Skip to Main Content
U.S. Forest Service
Caring for the land and serving people

United States Department of Agriculture

Home > Search > Publication Information

  1. Share via EmailShare on FacebookShare on LinkedInShare on Twitter
    Dislike this pubLike this pub
    Author(s): Blake R. Hossack; Michael J. Adams; Evan H. Campbell Grant; Christopher A. Pearl; James B. Bettaso; William J. Barichivich; Winsor H. Lowe; Kimberly True; Joy L. Ware; Paul Stephen Corn
    Date: 2010
    Source: Journal of Herpetology. 44(2): 253-260.
    Publication Series: Miscellaneous Publication
    PDF: View PDF  (331.2 KB)


    Many declines of amphibian populations have been associated with chytridiomycosis, a disease caused by the aquatic fungus Batrachochytrium dendrobatidis (Bd). Despite the relatively high prevalence of chytridiomycosis in stream amphibians globally, most surveys in North America have focused primarily on wetland-associated species, which are frequently infected. To better understand the distribution and prevalence of Bd in headwater amphibian communities, we sampled 452 tailed frogs (Ascaphus truei and Ascaphus montanus) and 304 stream salamanders (seven species in the Dicamptodontidae and Plethodontidae) for Bd in 38, first- to third-order streams in five montane areas across the United States. We tested for presence of Bd by using PCR on skin swabs from salamanders and metamorphosed tailed frogs or the oral disc of frog larvae. We detected Bd on only seven individuals (0.93%) in four streams. Based on our study and results from five other studies that have sampled headwater- or seep-associated amphibians in the United States, Bd has been detected on only 3% of 1,322 individuals from 21 species. These results differ strongly from surveys in Central America and Australia, where Bd is more prevalent on stream-breeding species, as well as results from wetland-associated anurans in the same regions of the United States that we sampled. Differences in the prevalence of Bd between stream- and wetland-associated amphibians in the United States may be related to species-specific variation in susceptibility to chytridiomycosis or habitat differences.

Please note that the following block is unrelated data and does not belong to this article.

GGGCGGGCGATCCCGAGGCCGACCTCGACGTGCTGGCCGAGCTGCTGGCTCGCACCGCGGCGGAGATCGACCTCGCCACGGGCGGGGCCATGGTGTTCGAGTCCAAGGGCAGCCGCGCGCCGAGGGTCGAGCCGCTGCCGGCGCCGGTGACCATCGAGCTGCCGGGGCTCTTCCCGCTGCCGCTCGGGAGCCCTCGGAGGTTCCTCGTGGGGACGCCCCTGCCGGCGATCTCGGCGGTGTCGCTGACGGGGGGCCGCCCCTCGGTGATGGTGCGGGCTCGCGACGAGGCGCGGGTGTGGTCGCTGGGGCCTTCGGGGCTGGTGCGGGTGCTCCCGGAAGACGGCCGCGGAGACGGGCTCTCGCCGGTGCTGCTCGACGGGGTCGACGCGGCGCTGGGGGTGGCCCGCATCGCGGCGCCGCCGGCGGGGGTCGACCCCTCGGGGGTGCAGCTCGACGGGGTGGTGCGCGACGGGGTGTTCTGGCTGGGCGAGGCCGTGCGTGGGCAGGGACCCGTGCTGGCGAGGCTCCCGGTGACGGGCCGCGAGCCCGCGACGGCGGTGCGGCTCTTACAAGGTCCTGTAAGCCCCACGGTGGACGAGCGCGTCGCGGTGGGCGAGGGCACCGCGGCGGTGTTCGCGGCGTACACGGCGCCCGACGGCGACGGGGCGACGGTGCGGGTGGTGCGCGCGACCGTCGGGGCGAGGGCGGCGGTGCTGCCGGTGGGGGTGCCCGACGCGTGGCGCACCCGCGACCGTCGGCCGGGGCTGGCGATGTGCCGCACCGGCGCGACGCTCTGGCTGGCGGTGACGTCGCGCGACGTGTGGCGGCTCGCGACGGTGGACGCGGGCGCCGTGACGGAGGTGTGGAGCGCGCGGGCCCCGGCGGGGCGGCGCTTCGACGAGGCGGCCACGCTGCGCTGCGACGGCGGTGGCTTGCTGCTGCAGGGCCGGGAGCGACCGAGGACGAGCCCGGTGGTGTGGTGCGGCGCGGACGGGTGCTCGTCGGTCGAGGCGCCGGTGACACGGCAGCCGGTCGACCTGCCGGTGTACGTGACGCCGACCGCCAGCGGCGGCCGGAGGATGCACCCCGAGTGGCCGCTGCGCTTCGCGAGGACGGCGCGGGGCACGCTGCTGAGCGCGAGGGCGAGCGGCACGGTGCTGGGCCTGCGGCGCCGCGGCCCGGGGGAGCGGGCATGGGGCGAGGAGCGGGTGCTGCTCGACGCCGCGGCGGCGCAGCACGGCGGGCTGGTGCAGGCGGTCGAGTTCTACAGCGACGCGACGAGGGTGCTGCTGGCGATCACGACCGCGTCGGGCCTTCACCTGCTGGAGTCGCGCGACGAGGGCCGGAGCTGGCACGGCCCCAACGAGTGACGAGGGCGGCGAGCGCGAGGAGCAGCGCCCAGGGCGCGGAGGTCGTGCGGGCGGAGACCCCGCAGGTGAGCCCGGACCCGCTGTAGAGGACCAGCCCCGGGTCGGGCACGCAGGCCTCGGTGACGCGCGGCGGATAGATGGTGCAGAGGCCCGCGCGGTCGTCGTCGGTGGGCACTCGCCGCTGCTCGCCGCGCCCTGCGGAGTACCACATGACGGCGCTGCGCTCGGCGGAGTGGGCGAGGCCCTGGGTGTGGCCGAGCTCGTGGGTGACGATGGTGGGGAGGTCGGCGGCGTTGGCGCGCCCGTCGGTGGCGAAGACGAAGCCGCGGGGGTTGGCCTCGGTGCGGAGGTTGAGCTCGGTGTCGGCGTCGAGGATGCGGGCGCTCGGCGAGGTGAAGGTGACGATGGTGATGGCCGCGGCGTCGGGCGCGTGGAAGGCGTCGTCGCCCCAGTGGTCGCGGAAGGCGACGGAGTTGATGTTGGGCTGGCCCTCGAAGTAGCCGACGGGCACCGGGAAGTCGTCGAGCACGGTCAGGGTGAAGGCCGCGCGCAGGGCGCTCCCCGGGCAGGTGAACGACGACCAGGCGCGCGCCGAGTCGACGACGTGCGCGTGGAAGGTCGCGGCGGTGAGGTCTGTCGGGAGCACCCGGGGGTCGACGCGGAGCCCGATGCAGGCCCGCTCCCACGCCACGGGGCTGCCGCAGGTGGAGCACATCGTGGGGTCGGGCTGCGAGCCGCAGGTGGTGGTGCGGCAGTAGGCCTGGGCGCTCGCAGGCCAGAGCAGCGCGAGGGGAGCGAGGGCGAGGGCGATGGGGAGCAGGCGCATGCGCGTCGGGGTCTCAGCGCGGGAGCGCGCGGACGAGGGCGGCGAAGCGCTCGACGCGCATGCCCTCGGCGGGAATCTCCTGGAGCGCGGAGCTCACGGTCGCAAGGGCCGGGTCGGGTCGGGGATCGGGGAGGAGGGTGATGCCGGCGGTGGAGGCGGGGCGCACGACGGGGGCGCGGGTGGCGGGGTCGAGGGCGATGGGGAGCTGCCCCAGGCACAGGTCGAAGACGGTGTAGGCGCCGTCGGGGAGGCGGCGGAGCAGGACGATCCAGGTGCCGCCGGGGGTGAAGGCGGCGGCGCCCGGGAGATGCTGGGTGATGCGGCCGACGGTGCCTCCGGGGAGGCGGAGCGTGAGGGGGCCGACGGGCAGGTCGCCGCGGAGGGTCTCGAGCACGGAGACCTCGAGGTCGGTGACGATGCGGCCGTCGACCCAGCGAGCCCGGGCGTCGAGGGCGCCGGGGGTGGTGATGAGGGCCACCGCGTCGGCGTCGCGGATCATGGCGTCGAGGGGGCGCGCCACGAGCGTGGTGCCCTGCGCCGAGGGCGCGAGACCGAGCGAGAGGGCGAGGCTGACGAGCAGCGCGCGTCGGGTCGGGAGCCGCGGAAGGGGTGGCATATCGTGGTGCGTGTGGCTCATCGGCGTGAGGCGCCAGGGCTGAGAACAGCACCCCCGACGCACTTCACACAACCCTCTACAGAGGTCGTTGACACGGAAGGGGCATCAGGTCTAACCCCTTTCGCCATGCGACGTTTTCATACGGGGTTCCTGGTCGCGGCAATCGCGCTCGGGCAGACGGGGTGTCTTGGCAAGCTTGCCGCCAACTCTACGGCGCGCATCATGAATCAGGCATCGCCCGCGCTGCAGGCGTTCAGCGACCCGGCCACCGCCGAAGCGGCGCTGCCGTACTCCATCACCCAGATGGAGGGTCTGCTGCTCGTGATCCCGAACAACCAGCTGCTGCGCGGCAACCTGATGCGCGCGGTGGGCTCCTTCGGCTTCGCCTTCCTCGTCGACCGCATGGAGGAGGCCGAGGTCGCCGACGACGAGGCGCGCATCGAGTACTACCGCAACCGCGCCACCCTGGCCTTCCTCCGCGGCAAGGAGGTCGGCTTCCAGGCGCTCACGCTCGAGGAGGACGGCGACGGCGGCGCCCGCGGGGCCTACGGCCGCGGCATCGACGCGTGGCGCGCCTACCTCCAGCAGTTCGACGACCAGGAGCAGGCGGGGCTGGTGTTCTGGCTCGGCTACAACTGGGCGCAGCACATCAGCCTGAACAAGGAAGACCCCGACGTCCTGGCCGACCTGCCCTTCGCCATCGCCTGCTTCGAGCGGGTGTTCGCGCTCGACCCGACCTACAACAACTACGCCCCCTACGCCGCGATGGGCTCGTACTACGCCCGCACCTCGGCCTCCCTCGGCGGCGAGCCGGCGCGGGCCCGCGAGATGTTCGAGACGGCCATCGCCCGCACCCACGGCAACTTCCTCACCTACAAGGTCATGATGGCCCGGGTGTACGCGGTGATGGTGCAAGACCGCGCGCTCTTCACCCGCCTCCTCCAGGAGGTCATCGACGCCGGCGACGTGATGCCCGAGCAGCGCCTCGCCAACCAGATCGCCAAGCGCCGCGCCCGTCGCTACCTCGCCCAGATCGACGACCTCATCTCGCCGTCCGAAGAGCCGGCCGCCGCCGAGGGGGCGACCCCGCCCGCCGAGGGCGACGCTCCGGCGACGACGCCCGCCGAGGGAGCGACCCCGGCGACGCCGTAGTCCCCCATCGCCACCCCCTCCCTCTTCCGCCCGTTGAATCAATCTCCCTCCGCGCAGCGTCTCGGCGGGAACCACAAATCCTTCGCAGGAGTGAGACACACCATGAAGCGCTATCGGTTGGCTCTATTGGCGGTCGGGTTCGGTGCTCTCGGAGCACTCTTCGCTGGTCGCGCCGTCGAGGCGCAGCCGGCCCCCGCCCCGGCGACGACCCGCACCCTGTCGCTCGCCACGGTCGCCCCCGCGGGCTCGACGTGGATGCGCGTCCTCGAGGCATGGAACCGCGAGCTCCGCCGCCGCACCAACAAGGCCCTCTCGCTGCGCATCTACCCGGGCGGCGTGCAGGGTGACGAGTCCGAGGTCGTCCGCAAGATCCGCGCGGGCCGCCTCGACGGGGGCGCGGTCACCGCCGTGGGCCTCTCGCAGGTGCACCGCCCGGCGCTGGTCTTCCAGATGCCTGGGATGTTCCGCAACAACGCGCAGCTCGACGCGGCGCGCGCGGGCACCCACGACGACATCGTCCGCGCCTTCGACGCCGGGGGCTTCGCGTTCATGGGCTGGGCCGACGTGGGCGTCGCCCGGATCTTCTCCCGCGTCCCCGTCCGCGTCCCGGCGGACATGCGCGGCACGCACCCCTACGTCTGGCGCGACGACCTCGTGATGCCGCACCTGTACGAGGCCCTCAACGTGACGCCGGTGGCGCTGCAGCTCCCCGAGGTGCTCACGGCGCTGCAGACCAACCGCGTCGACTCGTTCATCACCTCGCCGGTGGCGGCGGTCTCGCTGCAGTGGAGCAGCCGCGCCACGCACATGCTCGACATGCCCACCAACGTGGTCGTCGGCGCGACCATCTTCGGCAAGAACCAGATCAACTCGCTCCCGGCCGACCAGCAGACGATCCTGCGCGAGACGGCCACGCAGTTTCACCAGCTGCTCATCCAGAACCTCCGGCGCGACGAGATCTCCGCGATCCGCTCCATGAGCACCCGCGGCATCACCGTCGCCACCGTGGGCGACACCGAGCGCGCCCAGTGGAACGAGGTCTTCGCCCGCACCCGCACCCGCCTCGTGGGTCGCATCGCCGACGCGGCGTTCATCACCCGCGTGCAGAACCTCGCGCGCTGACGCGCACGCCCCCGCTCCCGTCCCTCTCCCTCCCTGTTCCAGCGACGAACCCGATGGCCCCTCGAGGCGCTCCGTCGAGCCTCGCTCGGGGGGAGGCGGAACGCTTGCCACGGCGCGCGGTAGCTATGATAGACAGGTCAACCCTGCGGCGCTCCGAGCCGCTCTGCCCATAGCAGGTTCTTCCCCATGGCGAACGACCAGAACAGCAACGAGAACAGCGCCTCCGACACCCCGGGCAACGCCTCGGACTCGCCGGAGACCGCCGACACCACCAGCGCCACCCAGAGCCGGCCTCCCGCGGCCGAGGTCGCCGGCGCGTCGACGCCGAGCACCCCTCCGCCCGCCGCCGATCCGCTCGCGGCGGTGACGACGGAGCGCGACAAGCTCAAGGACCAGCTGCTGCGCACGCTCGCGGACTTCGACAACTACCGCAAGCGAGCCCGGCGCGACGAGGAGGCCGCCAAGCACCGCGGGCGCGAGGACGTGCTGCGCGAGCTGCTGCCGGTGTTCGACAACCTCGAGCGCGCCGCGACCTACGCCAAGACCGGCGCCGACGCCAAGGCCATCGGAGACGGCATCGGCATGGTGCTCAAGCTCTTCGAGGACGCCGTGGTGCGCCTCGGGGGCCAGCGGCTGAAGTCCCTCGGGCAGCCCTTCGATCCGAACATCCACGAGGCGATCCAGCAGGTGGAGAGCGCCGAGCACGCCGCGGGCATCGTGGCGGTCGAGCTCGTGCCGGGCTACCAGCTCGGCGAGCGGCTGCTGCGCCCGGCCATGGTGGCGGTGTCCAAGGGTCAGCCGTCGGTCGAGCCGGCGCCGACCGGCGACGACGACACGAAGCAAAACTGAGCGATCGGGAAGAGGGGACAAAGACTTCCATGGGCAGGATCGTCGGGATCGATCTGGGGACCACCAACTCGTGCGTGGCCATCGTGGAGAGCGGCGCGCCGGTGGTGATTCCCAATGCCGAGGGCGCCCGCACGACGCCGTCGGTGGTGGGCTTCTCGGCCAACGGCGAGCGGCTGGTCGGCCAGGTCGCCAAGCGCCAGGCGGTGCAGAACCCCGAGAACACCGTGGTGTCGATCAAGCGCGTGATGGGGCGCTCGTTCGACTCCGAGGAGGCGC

Publication Notes

    • You may send email to to request a hard copy of this publication.
    • (Please specify exactly which publication you are requesting and your mailing address.)
    • We recommend that you also print this page and attach it to the printout of the article, to retain the full citation information.
    • This article was written and prepared by U.S. Government employees on official time, and is therefore in the public domain.


    Hossack, Blake R.; Adams, Michael J.; Grant, Evan H. Campbell; Pearl, Christopher A.; Bettaso, James B.; Barichivich, William J.; Lowe, Winsor H.; True, Kimberly; Ware, Joy L.; Corn, Paul Stephen. 2010. Low prevalence of chytrid fungus (Batrachochytrium dendrobatidis) in amphibians of U.S. headwater streams. Journal of Herpetology. 44(2): 253-260.


    amphibian populations, chytridiomycosis, chytrid fungus, Batrachochytrium dendrobatidis

    Related Search

    XML: View XML
Show More
Show Fewer
Jump to Top of Page